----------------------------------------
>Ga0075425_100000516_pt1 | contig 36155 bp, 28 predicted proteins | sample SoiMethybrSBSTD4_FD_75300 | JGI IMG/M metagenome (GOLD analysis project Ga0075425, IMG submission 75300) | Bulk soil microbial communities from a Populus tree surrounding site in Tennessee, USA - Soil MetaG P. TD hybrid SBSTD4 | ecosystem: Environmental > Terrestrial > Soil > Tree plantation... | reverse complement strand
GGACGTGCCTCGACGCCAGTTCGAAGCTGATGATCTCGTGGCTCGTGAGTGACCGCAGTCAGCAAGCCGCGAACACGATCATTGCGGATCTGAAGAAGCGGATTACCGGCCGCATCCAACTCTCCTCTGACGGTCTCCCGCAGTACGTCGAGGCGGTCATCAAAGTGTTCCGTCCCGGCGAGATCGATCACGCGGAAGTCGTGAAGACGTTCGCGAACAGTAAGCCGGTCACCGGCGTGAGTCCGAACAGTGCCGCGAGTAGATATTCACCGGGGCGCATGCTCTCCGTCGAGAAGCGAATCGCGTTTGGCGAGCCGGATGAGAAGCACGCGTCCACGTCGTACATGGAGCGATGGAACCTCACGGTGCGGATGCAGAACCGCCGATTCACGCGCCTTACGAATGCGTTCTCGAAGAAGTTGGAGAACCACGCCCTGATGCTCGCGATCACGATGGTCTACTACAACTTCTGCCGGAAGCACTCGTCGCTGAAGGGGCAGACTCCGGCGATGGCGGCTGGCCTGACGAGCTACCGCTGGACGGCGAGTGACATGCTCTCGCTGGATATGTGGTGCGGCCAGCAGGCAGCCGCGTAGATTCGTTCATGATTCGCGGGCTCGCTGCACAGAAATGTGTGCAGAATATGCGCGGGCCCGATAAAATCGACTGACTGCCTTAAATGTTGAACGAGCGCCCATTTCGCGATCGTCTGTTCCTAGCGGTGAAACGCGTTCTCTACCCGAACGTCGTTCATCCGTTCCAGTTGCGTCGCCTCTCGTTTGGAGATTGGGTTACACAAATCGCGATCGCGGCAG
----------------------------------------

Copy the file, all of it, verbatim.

>Ga0075425_100000516_pt1 | contig 36155 bp, 28 predicted proteins | sample SoiMethybrSBSTD4_FD_75300 | JGI IMG/M metagenome (GOLD analysis project Ga0075425, IMG submission 75300) | Bulk soil microbial communities from a Populus tree surrounding site in Tennessee, USA - Soil MetaG P. TD hybrid SBSTD4 | ecosystem: Environmental > Terrestrial > Soil > Tree plantation... | reverse complement strand
GGACGTGCCTCGACGCCAGTTCGAAGCTGATGATCTCGTGGCTCGTGAGTGACCGCAGTCAGCAAGCCGCGAACACGATCATTGCGGATCTGAAGAAGCGGATTACCGGCCGCATCCAACTCTCCTCTGACGGTCTCCCGCAGTACGTCGAGGCGGTCATCAAAGTGTTCCGTCCCGGCGAGATCGATCACGCGGAAGTCGTGAAGACGTTCGCGAACAGTAAGCCGGTCACCGGCGTGAGTCCGAACAGTGCCGCGAGTAGATATTCACCGGGGCGCATGCTCTCCGTCGAGAAGCGAATCGCGTTTGGCGAGCCGGATGAGAAGCACGCGTCCACGTCGTACATGGAGCGATGGAACCTCACGGTGCGGATGCAGAACCGCCGATTCACGCGCCTTACGAATGCGTTCTCGAAGAAGTTGGAGAACCACGCCCTGATGCTCGCGATCACGATGGTCTACTACAACTTCTGCCGGAAGCACTCGTCGCTGAAGGGGCAGACTCCGGCGATGGCGGCTGGCCTGACGAGCTACCGCTGGACGGCGAGTGACATGCTCTCGCTGGATATGTGGTGCGGCCAGCAGGCAGCCGCGTAGATTCGTTCATGATTCGCGGGCTCGCTGCACAGAAATGTGTGCAGAATATGCGCGGGCCCGATAAAATCGACTGACTGCCTTAAATGTTGAACGAGCGCCCATTTCGCGATCGTCTGTTCCTAGCGGTGAAACGCGTTCTCTACCCGAACGTCGTTCATCCGTTCCAGTTGCGTCGCCTCTCGTTTGGAGATTGGGTTACACAAATCGCGATCGCGGCAG